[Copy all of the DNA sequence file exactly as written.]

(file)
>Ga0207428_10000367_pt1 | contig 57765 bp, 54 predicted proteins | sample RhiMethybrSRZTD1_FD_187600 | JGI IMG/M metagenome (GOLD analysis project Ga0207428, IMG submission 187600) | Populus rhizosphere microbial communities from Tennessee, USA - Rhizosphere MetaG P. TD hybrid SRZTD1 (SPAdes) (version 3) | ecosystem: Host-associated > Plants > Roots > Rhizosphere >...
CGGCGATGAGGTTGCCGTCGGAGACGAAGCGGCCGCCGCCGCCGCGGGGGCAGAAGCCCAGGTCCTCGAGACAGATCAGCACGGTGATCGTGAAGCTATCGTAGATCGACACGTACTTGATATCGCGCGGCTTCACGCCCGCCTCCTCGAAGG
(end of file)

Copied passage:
>Ga0207428_10000367_pt1 | contig 57765 bp, 54 predicted proteins | sample RhiMethybrSRZTD1_FD_187600 | JGI IMG/M metagenome (GOLD analysis project Ga0207428, IMG submission 187600) | Populus rhizosphere microbial communities from Tennessee, USA - Rhizosphere MetaG P. TD hybrid SRZTD1 (SPAdes) (version 3) | ecosystem: Host-associated > Plants > Roots > Rhizosphere >...
CGGCGATGAGGTTGCCGTCGGAGACGAAGCGGCCGCCGCCGCCGCGGGGGCAGAAGCCCAGGTCCTCGAGACAGATCAGCACGGTGATCGTGAAGCTATCGTAGATCGACACGTACTTGATATCGCGCGGCTTCACGCCCGCCTCCTCGAAGG